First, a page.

BT launches smart cycling trial
Professor John Davies, Chief Researcher Future Business Technology
Moving to greener forms of transport is one of the key challenges in addressing today’s environmental concerns. At BT, we recognise that biking to work is an effective way to be environmentally conscious but it’s not always an easy decision to make so we’re testing a way to help eliminate some of those hurdles. 200 volunteers from BT’s Adastral Park technology campus and the surrounding area have begun trialling smart Internet of Things (IoT) bike lights to improve the cycling experience. This innovative use of connected technology helps encourage and protect cyclists locally, with potential to extend this to other parts of the UK.
BT is accomplishing this with the help of smart IoT bike lights designed and built by See.Sense, an innovative start-up that was the winner of the BT Infinity Awards in 2016. Since their win, See.Sense was recognised by Road.cc, the biggest online cycling site in the UK, to be the ‘Best Bike Gadget’ in a vote by their readers. The smart bike lights use advanced sensor technology to monitor their environment, reacting by flashing brighter and faster in riskier situations. They also pair with a smartphone app that provides additional connected features for the cyclist including crash detection and theft alerts.
As the 200 trialists travel around Adastral Park and Ipswich, the lights will also collect insights on ride conditions encountered by cyclists, including road surface conditions, chosen routes and traffic hotspot areas. The smart lights send information to BT’s IoT Data Hub allowing BT to combine the anonymised trial data with other factors such as weather. This will demonstrate route preferences and reveal the conditions under which people choose not to cycle – helping to identify areas for improvement. The data gathered by the cycling trialists will be crucial for improving the cycling experience and encouraging more people to consider this green mode of transport.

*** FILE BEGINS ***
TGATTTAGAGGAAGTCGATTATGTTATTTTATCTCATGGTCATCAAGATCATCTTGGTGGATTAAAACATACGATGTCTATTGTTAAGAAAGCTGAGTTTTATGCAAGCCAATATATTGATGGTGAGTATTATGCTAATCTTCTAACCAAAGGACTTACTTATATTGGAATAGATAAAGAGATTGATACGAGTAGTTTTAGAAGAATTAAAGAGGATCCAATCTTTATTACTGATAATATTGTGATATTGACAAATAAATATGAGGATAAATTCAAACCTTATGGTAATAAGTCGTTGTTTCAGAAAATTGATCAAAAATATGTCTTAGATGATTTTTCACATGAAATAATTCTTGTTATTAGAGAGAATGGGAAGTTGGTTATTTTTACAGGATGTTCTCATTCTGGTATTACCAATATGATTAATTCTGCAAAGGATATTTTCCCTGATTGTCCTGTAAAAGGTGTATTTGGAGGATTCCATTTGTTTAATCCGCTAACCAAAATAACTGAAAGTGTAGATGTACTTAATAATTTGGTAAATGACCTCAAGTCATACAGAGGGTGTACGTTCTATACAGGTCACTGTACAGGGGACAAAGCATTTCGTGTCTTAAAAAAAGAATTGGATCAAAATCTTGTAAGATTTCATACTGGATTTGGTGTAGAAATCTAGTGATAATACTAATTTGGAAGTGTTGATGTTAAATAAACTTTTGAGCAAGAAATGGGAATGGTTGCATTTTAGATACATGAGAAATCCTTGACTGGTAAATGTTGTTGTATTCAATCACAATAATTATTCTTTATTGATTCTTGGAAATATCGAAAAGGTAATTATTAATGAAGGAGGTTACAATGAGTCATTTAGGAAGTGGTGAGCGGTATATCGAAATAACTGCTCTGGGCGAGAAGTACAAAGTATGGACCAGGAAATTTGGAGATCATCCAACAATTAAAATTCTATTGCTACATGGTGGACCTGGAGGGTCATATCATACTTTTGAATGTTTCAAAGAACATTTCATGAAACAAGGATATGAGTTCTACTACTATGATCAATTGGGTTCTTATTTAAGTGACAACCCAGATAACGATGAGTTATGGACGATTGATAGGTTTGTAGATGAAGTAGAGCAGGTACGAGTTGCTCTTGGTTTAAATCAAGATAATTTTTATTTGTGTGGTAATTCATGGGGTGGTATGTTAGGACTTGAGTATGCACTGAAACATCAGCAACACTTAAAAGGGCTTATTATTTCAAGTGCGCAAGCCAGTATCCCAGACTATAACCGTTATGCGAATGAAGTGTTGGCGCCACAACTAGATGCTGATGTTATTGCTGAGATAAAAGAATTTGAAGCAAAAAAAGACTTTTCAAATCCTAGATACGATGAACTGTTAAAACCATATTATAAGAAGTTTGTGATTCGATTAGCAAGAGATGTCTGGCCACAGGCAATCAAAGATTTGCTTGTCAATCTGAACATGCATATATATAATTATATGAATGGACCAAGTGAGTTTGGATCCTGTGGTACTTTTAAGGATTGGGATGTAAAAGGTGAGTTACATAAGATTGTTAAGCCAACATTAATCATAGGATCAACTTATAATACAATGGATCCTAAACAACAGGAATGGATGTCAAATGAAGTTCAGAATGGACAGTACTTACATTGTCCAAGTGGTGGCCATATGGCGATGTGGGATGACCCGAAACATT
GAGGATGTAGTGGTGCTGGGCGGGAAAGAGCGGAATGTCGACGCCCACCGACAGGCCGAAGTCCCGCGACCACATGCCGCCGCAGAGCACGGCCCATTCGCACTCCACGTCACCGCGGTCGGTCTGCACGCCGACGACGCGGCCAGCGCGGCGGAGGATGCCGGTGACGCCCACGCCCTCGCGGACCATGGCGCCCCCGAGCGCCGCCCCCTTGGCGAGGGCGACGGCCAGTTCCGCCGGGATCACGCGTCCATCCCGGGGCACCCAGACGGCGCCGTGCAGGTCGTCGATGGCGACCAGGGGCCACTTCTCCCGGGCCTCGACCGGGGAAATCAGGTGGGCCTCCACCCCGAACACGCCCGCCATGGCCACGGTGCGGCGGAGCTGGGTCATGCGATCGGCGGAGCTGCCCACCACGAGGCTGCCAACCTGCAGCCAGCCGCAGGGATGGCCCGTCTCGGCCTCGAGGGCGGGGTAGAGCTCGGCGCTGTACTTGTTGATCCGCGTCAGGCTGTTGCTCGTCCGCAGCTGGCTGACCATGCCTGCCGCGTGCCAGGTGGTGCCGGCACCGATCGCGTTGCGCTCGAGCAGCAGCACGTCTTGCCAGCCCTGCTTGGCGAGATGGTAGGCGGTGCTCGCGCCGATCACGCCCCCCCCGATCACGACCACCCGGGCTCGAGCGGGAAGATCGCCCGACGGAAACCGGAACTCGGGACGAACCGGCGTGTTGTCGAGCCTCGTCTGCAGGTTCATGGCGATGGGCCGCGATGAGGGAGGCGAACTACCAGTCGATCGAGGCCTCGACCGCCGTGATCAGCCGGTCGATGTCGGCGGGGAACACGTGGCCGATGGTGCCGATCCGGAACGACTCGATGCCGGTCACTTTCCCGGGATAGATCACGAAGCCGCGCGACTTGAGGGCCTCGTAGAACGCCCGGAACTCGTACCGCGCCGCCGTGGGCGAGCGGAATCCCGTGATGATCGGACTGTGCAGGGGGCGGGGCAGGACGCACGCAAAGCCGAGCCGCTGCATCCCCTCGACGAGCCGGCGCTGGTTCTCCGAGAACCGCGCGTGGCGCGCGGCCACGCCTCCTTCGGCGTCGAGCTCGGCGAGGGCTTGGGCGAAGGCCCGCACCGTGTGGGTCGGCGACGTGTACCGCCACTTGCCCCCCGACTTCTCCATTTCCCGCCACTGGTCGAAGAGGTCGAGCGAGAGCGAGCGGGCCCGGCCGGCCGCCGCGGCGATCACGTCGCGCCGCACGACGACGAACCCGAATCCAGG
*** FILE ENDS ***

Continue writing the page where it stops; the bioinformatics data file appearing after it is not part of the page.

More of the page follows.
Using smart technology to better understand the road blocks that face green transportation enables us to prioritise the safety of sustainable means of transport. The smart light sensor trial in Adastral Park and Ipswich is only the beginning of our efforts to improve the cycling experience. With cyclist safety at the heart of our work, we’re already running similar trials in Manchester, Dublin and Antwerp. BT’s Suffolk trial provides the framework for better cycling conditions and the opportunity for all involved to improve their carbon footprint.
Over 12 months, we aim to build up a picture of the way people use cycle routes in and around Ipswich which has a large cycling community. Gaining insight and then sharing it back with trialists will enable BT to improve cycling conditions around Adastral Park, BT’s 100 acre global engineering campus. This data will also be useful to Suffolk County Council in assessing opportunities to improve facilities for cycling. By showing seasoned and potential cyclists the popular routes, road conditions and their level of difficulty, consumers can make evidence-based decisions on cycling. Volunteers have been recruited from BT and the other tech organisations located at Adastral Park, alongside local cyclists recruited with the help of Suffolk County Council. Upon completion, Adastral Park trialists will have the option to keep their smart IOT light in exchange for their £10 deposit being donated to the Children in Need charity.